How to make Authentic Italian Marinara
When teaching the “Mother Sauces” I always start with my favorite, and probably the one I use the most Marinara Sauce, which got its name from the sea or Mariner’s Sauce.
Wikipedia says “Cooks aboard Neapolitan ships invented marinara sauce in the mid-1500’s after the Spaniards introduced the tomato ( a New World Vegetable) to Europe. This meat free sauce was easy to make and resisted spoiling due to the high acid content of the tomatoes. This made it ideal for lengthy sea voyages hundreds of years before refrigeration methods were invented. “
Now in Italy you will usually hear it referred to as Salsa al Pomodoro, as Marinara refers more to a specific pasta dish. Traditionally Marinara was a quick sauce, something prepared aboard ship with their limited resources, it should be bright red and cooked just long enough to cook the tomatoes. It is a very fresh sauce. (That being said there are as many family Tomato sauce recipes as there are Italian Families, mine is just one passed on to me.)
Now I have to admit that I rarely make a classical Marinara, but more of a cooked tomato sauce, I do like to start my sauce at home with a little sweet sausage. When Mama Jeanette taught me the secret to good tomato sauce she used pork bones for flavor and simmered her sauce for at least 3 hours. This is still my favorite type of sauce, slow cooked allowed to build flavor.
Mama Jeanette would let me have some the when it was finished the first day, but her rule was to let it set for 24-48 hours before serving to guests, that way the flavors would really develop. When I make Tomato Sauce at home, we do eat it the first day, but I let it set 2-3 days before freezing the remainder( I usually use 2 #10 cans of tomatoes when I make the sauce at home).
Feel free to not add any meats to keep the sauce vegetarian. Even if you go the no meat route, allow the sauce to cook for about 3 hours if possible, but if you want a quick fresh sauce let it cook as long as you want to.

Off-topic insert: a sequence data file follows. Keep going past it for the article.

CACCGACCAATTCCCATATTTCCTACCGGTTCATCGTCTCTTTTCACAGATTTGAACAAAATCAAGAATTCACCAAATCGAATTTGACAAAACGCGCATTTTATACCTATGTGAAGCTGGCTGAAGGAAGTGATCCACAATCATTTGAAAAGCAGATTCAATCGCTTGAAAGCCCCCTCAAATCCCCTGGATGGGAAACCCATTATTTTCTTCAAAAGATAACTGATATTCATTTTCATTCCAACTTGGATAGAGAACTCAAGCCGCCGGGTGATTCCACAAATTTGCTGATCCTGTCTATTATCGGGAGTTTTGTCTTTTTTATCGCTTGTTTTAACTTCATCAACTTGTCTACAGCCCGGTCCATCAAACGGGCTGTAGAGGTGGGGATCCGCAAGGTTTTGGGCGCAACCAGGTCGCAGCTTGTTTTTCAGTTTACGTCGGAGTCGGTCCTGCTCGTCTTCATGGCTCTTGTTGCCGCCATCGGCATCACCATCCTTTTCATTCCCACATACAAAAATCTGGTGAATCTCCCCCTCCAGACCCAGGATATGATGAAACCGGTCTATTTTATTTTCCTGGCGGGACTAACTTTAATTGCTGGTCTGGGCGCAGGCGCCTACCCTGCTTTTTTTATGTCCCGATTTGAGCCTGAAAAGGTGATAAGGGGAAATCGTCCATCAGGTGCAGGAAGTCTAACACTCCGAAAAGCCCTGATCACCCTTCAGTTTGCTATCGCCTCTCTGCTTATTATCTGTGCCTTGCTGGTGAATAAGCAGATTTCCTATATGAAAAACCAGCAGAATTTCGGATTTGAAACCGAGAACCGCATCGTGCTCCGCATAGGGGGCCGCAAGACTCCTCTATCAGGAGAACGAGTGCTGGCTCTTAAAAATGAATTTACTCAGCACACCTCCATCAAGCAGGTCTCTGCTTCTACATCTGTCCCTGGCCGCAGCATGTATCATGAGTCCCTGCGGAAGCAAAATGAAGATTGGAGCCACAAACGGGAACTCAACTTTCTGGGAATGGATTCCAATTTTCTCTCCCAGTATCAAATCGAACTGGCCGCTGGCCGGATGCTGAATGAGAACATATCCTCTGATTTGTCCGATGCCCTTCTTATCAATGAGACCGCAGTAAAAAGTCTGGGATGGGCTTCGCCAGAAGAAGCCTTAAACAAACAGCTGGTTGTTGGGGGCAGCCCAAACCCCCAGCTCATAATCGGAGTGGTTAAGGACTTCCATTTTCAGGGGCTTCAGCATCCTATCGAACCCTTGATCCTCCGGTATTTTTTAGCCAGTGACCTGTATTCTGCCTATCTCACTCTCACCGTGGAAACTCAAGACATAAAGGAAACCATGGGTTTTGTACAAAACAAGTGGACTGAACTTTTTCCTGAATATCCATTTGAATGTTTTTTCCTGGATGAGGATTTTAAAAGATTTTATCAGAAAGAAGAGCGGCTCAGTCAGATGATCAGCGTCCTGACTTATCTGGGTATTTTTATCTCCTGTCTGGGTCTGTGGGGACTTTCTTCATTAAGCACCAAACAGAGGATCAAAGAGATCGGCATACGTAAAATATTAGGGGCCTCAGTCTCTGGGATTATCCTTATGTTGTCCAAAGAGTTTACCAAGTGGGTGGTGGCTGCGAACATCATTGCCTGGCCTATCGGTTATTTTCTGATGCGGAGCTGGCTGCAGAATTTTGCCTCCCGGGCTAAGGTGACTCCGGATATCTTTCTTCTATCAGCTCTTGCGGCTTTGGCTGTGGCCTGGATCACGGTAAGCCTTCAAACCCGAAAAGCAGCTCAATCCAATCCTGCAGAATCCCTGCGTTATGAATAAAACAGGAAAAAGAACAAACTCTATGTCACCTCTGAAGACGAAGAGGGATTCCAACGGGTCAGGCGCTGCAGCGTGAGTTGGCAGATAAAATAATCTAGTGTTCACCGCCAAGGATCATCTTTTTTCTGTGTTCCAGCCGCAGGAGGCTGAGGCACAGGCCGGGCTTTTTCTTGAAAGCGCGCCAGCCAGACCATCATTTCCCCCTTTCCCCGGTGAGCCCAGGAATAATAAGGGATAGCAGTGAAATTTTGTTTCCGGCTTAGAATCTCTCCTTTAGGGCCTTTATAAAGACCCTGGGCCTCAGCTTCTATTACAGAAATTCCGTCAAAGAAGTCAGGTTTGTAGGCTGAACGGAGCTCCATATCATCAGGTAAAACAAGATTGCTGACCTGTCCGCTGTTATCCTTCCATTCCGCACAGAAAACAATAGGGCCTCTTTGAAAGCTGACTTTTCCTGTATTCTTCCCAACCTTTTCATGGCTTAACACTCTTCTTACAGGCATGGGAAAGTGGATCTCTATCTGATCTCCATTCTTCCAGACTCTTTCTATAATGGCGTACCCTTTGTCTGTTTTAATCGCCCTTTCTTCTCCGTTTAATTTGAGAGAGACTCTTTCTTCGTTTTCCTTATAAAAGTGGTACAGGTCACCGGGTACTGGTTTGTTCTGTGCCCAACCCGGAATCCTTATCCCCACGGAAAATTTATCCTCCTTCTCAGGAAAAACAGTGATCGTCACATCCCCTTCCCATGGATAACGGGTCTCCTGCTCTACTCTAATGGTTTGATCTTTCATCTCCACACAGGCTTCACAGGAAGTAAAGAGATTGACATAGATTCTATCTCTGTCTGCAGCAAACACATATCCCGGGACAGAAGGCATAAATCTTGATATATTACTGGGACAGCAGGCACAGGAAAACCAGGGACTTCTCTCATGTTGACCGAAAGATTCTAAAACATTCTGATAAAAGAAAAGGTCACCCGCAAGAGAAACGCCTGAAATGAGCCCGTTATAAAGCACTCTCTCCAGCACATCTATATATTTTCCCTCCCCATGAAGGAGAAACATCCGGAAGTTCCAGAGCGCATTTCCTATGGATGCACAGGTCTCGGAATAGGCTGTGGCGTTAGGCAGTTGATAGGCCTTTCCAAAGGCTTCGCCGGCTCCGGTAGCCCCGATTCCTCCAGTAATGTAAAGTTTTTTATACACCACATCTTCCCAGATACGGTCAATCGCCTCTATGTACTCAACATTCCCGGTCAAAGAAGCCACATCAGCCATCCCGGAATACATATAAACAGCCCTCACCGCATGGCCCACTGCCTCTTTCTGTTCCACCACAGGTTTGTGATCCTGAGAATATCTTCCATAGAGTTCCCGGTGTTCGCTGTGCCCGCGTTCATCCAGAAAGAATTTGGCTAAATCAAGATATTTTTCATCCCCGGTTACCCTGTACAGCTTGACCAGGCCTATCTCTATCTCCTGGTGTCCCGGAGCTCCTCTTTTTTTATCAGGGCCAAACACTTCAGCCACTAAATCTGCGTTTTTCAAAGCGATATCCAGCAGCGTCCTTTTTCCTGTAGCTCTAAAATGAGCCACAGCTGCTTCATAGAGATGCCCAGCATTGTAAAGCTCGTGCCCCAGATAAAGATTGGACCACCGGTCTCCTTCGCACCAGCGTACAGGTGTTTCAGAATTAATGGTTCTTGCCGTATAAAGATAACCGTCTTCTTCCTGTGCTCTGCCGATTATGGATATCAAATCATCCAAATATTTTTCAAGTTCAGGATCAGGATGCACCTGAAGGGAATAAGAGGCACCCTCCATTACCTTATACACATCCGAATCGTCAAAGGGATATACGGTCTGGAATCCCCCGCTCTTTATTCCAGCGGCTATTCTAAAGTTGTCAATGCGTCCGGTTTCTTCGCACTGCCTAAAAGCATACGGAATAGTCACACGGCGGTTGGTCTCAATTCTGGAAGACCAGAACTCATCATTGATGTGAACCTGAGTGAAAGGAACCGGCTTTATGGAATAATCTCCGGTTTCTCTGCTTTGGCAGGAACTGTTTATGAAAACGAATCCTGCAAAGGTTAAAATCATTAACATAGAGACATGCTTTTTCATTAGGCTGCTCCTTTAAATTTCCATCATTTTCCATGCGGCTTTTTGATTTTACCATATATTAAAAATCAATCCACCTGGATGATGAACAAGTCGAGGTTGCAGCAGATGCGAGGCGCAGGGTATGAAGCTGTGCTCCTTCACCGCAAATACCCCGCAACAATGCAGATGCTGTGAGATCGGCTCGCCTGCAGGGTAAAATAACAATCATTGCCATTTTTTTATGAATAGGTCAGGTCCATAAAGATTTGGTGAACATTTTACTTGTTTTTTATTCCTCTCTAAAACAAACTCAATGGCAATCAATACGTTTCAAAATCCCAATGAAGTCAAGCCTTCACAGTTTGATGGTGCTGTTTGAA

When making your tomato sauce look for San Marzano Tomatoes. They are less acidic, and have a great flavor, coming from the Pompeii area of Italy.
It’s also very easy to turn your tomato sauce into a Vodka or Blush sauce. Personally, I do not like the flavor of vodka in my sauce, it doesn’t really add anything to the sauce. The only addition to make it a great rosa is sauce is heavy cream and Romano cheese. I have even substituted Greek Yogurt for half of the cream, you almost can’t tell the difference!
- 4 cloves fresh garlic chopped
- 2 28-32 oz Cans Crushed Tomato San Marzano
- 1 bunch fresh basil
- 1 small onion finely diced
- 1/2 cup Olive Oil
- 1-2 teaspoons sugar
- Sea Salt and Pepper to taste
- 32 oz Tomato Sauce
- 16 oz Heavy Cream use light cream or a combination of cream and Greek yogurt
- 1 Cup Grated Romano Cheese
- In a large skillet or small sauce pot, sauté diced onion and chopped garlic in olive oil until onions are translucent, do not allow them to burn!
- Add crushed tomatoes, rinse cans with just a little water and add to the sauce (if crushed tomatoes are not available use whole tomatoes and crush by hand or with an immersion blender).
- add chopped basil, sugar, sea salt and black pepper to taste (don’t over season you can always add more later).
- After your sauce has reached a boil, reduce the heat to low, a simmer for 15-20 minutes for classical Marinara / simmer for 1-3 hours for a rich hearty Tomato Sauce.
- add in cream, and grated romano cheese to the marinara. mix well and allow to simmer until hot.